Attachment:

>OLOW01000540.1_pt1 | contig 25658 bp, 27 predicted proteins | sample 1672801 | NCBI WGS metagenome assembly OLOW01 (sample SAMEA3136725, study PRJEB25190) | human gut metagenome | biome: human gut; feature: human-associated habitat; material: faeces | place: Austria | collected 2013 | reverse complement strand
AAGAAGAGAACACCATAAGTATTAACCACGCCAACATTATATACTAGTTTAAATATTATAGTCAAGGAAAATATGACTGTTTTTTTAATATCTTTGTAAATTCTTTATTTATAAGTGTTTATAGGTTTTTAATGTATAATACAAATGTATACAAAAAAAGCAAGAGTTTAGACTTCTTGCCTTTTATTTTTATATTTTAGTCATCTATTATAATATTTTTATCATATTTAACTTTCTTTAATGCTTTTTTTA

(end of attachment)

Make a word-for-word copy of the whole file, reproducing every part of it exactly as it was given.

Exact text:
>OLOW01000540.1_pt1 | contig 25658 bp, 27 predicted proteins | sample 1672801 | NCBI WGS metagenome assembly OLOW01 (sample SAMEA3136725, study PRJEB25190) | human gut metagenome | biome: human gut; feature: human-associated habitat; material: faeces | place: Austria | collected 2013 | reverse complement strand
AAGAAGAGAACACCATAAGTATTAACCACGCCAACATTATATACTAGTTTAAATATTATAGTCAAGGAAAATATGACTGTTTTTTTAATATCTTTGTAAATTCTTTATTTATAAGTGTTTATAGGTTTTTAATGTATAATACAAATGTATACAAAAAAAGCAAGAGTTTAGACTTCTTGCCTTTTATTTTTATATTTTAGTCATCTATTATAATATTTTTATCATATTTAACTTTCTTTAATGCTTTTTTTA